The thing I regret the most – says Giacumin Lanteri, sat on a chestnut tree stump in front of this beautiful home in Triora – is the poverty of my ancestors. Eh, yes there was a lot of poverty up there in Goina…a handful of raw chestnuts in the pocket, one would leave very early for the grazing lands with sheep, goats and cows and would stay til late at night, the only solace being the copious water gushing between the fields..” 

This is how we discovered that this small group of houses, one of the richest grazing areas in the municipality immersed in the greenery of centuries-old chestnut trees, in reality hides tales of sacrifice and hard work. The old houses were used for anything: living space, hay barns, livestock shelters. Days would flow in the same old manner and end in front of the “tea”, around a cauldron with some potatoes and a few chestnuts. Wine was almost unknown and if anyone going to Triora was tempted to drink a couple of glasses, they would return home inevitably drunk.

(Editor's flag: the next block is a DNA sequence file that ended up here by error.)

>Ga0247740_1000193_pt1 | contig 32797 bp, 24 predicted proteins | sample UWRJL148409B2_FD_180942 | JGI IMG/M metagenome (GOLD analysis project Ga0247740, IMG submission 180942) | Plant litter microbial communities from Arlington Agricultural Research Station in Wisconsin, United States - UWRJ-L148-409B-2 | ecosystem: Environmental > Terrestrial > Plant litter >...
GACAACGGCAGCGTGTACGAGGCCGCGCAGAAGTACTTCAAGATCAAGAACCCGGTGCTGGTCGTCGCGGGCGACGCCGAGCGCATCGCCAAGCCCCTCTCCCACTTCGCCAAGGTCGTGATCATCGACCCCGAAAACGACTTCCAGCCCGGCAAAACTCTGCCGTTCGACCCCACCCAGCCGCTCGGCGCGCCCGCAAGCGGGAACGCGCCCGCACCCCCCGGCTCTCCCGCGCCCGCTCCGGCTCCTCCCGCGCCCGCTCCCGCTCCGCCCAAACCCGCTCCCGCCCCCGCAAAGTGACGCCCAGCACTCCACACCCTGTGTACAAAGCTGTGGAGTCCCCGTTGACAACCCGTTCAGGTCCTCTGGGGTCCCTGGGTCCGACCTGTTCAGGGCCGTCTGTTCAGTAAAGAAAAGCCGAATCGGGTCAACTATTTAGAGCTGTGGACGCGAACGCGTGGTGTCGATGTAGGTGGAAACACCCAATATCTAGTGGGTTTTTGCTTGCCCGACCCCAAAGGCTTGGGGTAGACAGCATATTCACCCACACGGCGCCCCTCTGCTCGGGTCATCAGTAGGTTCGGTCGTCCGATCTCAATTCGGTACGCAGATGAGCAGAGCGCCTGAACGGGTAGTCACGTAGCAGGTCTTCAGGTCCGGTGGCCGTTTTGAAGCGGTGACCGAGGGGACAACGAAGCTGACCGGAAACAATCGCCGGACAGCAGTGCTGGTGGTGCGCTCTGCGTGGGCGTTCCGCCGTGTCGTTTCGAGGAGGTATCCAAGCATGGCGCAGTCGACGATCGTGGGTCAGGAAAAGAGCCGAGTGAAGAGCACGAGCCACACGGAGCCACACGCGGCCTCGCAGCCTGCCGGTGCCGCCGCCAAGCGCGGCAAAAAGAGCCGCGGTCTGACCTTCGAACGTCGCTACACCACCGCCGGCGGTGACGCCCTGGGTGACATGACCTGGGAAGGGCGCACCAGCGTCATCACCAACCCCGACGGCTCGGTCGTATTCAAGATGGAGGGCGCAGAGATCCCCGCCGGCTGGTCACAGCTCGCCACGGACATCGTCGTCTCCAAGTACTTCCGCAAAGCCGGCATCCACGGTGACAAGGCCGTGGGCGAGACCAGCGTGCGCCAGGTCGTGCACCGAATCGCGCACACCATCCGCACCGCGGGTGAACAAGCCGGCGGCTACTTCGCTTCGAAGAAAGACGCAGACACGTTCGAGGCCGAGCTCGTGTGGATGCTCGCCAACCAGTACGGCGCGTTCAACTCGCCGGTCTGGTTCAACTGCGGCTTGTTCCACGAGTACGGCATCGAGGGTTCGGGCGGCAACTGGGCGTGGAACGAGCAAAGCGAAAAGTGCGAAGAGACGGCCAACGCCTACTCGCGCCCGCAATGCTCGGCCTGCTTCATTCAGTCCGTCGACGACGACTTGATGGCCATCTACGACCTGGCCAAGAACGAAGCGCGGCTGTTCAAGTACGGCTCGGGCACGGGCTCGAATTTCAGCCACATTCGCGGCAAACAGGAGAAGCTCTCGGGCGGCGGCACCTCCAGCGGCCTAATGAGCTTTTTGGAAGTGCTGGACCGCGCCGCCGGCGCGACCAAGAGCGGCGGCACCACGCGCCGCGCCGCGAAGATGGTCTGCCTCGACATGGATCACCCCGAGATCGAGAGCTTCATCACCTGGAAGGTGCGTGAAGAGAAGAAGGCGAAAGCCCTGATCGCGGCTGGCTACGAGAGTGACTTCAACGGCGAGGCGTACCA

Goina, name that probably derives from “small gorge”, is situated in the middle of two water streams and owes its origin to shepherds coming from Realdo, Verdeggia, Upega, Frabosa and other villages nearby. The numerous Franzelassi family were originally from Verdeggia and they were the children of a huge man called Franzé. All of them bought pieces of land from noble Triorese families such as the Borelli and Bonfanti in the second half of the 1800s then built modest country houses on communal territories, taking advantage of the civic usage that was custom up until the end of the last century. They tackled the land and built narrow terraces and their only sustenance was the livestock, great in numbers. Proceeds from the cheese sales would be mainly used for some clothes and a pair of shoes.

The Goina adventure ended around the year 1950 when almost all the families sold their livestock and belongings in order to find a better life elsewhere. Only two families resist and are still living there: Saldo Antonio and Stella Silvio would never abandon their land.

A committee founded by people of Goina descent and their friends recently built a little church dedicated to the Good Shepherd, they placed a wooden cross on the “rock” and meet up every year in that wonderful green piece of paradise.